I like the idea of the cockatrice and how it fits in with the place. It gives it a distinctive feel over what could be just another tavern. The bit about the lawyers is fun, showing that their motives were strong, if not altruistic.
I do think that there could be more. Perhaps divided into sections, with one for the history, another for the description and the cockatrice head, plus another with some detail about the regulars (even if only in passing for those who might get their own sub), A few quotes and fluff/descriptive text couldn't hurt either, although that's just a personal preference. If you ever expand this piece, let me know and I will revote.
In any case, welcome to the Citadel, and I hope to see more. Go to Comment
A very cool idea at its core with some good examples. It does seem like there should be a high cost of some kind associated with gaining these tattoos since they are always present and cannot (easily) be taken away. Perhaps it is a complex art requiring lots of training along with magical ability, so practitioners are rare. It could also require exotic dyes, like pigment from ground bone for #9. (Not sure what you'd need for #3, though...) Go to Comment
Some nasty demons have taken animal form and are roaming the forest. The PCs may get a little nervous when that cute little bunny rabbit or delicate seeming doe boldly walks up to them or are standing at the entrance of the dungeon. Imagine their surprise, though, when these critters turn out to be quite tougher and deadlier than they appear to be, and attack with no known reason. Go to Comment
This is an impressive collection. At first I was a little lost without an explicit definition of what a Magnagog is, but it became clearer the more I read.
Using these creatures to tell an overarching story is brilliant. It kept me riveted through the whole thing. 30s, even well-written ones, tend to be difficult to read all the way through, simply because there is so much detail to absorb (just browsing through to pick something for a game is much simpler.) This one, however, tied it all together rather nicely. There were many details left out that didn't need to be included because they were easy to pick up on from the rest of the description.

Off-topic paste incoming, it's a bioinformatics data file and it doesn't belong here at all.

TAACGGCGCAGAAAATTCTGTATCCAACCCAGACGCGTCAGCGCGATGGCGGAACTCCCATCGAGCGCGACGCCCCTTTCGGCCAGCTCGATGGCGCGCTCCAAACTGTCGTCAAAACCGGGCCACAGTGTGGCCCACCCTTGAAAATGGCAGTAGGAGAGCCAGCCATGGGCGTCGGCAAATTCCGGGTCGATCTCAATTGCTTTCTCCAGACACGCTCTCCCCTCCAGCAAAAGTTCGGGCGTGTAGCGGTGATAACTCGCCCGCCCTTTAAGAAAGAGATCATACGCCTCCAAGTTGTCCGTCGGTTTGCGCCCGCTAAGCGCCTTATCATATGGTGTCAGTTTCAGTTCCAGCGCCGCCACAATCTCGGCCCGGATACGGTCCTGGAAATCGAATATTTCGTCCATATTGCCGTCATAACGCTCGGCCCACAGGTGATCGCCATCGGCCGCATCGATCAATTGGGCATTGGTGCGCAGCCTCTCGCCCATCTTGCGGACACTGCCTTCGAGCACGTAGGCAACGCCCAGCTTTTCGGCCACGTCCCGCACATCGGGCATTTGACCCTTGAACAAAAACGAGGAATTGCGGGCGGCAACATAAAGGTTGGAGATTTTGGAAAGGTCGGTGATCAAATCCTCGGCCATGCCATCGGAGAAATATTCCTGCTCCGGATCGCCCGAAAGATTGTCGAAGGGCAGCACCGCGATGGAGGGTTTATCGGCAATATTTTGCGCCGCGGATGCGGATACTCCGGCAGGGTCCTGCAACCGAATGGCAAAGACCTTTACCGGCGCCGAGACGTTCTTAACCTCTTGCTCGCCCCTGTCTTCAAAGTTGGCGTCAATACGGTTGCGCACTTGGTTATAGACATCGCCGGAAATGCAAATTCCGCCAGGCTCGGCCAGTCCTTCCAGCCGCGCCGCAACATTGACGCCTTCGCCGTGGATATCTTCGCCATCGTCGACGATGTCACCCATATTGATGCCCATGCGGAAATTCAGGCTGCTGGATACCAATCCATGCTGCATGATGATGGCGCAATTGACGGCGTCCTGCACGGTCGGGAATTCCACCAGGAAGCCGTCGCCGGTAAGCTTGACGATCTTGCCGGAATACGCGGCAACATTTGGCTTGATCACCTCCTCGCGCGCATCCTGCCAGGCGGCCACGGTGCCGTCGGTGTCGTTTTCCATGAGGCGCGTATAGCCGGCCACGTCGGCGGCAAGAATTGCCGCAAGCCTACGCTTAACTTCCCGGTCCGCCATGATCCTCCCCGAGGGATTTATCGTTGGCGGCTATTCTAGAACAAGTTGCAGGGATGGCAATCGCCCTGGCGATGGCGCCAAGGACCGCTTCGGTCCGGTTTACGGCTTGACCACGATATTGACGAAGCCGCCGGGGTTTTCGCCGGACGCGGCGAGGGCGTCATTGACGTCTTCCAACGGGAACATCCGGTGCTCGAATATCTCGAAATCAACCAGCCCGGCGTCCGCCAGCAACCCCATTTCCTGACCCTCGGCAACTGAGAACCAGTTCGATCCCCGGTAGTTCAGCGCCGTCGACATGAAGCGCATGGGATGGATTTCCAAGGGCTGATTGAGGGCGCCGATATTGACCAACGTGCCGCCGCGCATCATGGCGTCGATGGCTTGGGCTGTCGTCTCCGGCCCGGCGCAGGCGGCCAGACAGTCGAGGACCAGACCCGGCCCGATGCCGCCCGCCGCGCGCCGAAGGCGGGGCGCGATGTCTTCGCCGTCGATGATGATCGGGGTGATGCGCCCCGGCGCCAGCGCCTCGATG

This is an important topic and a good opportunity for GMs to be creative.
The best example I have is the DM who got the entire group together *outside* the tavern while crossing the street. He used a rather annoying halfling thief (who I swear was some kind of agent of Chaos with all the trouble he caused) to draw us into an innocuous-seeming confrontation. That one moment propelled us into a storyline that involved dark gods and werewolves with silver teeth.
The most involved campaign I ran had a built in "tavern" sequence. All of the PCs had one reason or another to be on a world far from the core of civilization. Once the aliens invaded, everyone naturally drew together as part of the resistance. Go to Comment
AutoMedon – A mechanical poet of renown not for his vast catalog of poetry, but for his complete lack of anything written or spoken, having had no output in his programmed profession. His creator is unknown or at least unaccredited, and there are those in great number in the artistic world who wonder and marvel at his inability to produce poetry, crediting that flaw to his creator who is unknown or at least un-credited. There is also a small faction of scholars who believe that when he finally, finally speaks, it will be the most beautiful or sorrowful verse ever spoke or will ever be spoken. Whether his creator is among either group or dead is unknown. AutoMedon sits alone under a tin roofed enclosure, upon a stone chair, with his gaze off in the distant as if thinking.
“It’s strange to look at this mechanical man and think what thoughts are working through its’ workings or even if the damn thing is” – Aralis of Qurim, poet and pottery salesman